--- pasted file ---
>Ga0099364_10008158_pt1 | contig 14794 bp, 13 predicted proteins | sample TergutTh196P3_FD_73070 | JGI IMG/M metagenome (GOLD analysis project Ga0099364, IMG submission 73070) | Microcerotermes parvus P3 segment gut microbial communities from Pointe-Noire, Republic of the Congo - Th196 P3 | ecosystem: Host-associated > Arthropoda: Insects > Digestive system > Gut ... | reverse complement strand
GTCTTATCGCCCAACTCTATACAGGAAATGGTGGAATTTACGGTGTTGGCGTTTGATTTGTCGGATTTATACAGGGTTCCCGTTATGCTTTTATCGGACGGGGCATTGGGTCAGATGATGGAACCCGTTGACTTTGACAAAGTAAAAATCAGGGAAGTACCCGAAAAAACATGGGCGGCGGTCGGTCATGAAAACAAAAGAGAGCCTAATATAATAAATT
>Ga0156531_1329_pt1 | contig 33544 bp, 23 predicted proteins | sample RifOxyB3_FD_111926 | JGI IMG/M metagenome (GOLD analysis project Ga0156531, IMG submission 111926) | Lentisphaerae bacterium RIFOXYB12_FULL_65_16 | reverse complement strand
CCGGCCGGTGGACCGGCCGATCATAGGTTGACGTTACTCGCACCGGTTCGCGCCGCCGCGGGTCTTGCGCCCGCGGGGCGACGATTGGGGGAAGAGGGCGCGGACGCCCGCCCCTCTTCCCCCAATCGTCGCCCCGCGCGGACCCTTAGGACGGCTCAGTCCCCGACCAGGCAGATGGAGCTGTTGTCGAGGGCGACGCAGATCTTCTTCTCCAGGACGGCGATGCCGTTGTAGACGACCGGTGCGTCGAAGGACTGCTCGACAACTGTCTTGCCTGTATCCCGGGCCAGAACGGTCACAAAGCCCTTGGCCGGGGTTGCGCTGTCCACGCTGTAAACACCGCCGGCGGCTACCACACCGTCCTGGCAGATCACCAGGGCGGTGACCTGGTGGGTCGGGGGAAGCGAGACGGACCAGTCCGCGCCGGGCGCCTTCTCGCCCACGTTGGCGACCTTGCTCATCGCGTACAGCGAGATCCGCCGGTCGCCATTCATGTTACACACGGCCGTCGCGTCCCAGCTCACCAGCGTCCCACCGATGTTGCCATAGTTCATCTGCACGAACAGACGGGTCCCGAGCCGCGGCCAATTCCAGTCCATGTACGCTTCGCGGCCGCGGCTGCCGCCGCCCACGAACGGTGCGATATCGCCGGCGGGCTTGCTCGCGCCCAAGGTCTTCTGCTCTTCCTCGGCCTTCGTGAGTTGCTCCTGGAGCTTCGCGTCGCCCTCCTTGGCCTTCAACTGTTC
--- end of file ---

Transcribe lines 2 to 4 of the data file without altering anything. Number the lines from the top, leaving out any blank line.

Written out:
GTCTTATCGCCCAACTCTATACAGGAAATGGTGGAATTTACGGTGTTGGCGTTTGATTTGTCGGATTTATACAGGGTTCCCGTTATGCTTTTATCGGACGGGGCATTGGGTCAGATGATGGAACCCGTTGACTTTGACAAAGTAAAAATCAGGGAAGTACCCGAAAAAACATGGGCGGCGGTCGGTCATGAAAACAAAAGAGAGCCTAATATAATAAATT
>Ga0156531_1329_pt1 | contig 33544 bp, 23 predicted proteins | sample RifOxyB3_FD_111926 | JGI IMG/M metagenome (GOLD analysis project Ga0156531, IMG submission 111926) | Lentisphaerae bacterium RIFOXYB12_FULL_65_16 | reverse complement strand
CCGGCCGGTGGACCGGCCGATCATAGGTTGACGTTACTCGCACCGGTTCGCGCCGCCGCGGGTCTTGCGCCCGCGGGGCGACGATTGGGGGAAGAGGGCGCGGACGCCCGCCCCTCTTCCCCCAATCGTCGCCCCGCGCGGACCCTTAGGACGGCTCAGTCCCCGACCAGGCAGATGGAGCTGTTGTCGAGGGCGACGCAGATCTTCTTCTCCAGGACGGCGATGCCGTTGTAGACGACCGGTGCGTCGAAGGACTGCTCGACAACTGTCTTGCCTGTATCCCGGGCCAGAACGGTCACAAAGCCCTTGGCCGGGGTTGCGCTGTCCACGCTGTAAACACCGCCGGCGGCTACCACACCGTCCTGGCAGATCACCAGGGCGGTGACCTGGTGGGTCGGGGGAAGCGAGACGGACCAGTCCGCGCCGGGCGCCTTCTCGCCCACGTTGGCGACCTTGCTCATCGCGTACAGCGAGATCCGCCGGTCGCCATTCATGTTACACACGGCCGTCGCGTCCCAGCTCACCAGCGTCCCACCGATGTTGCCATAGTTCATCTGCACGAACAGACGGGTCCCGAGCCGCGGCCAATTCCAGTCCATGTACGCTTCGCGGCCGCGGCTGCCGCCGCCCACGAACGGTGCGATATCGCCGGCGGGCTTGCTCGCGCCCAAGGTCTTCTGCTCTTCCTCGGCCTTCGTGAGTTGCTCCTGGAGCTTCGCGTCGCCCTCCTTGGCCTTCAACTGTTC